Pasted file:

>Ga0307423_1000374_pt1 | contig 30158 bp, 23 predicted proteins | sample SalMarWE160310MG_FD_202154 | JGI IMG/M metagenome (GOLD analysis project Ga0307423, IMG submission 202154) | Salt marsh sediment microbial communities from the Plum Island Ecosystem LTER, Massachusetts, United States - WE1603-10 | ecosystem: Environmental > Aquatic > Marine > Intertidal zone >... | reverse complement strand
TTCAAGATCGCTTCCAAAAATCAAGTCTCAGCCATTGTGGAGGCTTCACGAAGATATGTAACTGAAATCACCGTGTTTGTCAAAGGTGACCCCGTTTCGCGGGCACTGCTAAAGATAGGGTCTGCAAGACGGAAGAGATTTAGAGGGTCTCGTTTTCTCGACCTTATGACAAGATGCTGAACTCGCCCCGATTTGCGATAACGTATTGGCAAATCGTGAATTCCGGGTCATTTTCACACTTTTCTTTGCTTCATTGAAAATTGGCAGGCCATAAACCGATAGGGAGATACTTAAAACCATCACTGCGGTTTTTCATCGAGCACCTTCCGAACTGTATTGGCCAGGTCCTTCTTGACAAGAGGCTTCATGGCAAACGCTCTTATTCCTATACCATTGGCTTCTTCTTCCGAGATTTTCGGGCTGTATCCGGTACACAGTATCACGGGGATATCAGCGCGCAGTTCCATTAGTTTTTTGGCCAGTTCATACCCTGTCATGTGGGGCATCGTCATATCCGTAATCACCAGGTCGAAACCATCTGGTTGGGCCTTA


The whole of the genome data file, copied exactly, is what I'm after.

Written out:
>Ga0307423_1000374_pt1 | contig 30158 bp, 23 predicted proteins | sample SalMarWE160310MG_FD_202154 | JGI IMG/M metagenome (GOLD analysis project Ga0307423, IMG submission 202154) | Salt marsh sediment microbial communities from the Plum Island Ecosystem LTER, Massachusetts, United States - WE1603-10 | ecosystem: Environmental > Aquatic > Marine > Intertidal zone >... | reverse complement strand
TTCAAGATCGCTTCCAAAAATCAAGTCTCAGCCATTGTGGAGGCTTCACGAAGATATGTAACTGAAATCACCGTGTTTGTCAAAGGTGACCCCGTTTCGCGGGCACTGCTAAAGATAGGGTCTGCAAGACGGAAGAGATTTAGAGGGTCTCGTTTTCTCGACCTTATGACAAGATGCTGAACTCGCCCCGATTTGCGATAACGTATTGGCAAATCGTGAATTCCGGGTCATTTTCACACTTTTCTTTGCTTCATTGAAAATTGGCAGGCCATAAACCGATAGGGAGATACTTAAAACCATCACTGCGGTTTTTCATCGAGCACCTTCCGAACTGTATTGGCCAGGTCCTTCTTGACAAGAGGCTTCATGGCAAACGCTCTTATTCCTATACCATTGGCTTCTTCTTCCGAGATTTTCGGGCTGTATCCGGTACACAGTATCACGGGGATATCAGCGCGCAGTTCCATTAGTTTTTTGGCCAGTTCATACCCTGTCATGTGGGGCATCGTCATATCCGTAATCACCAGGTCGAAACCATCTGGTTGGGCCTTA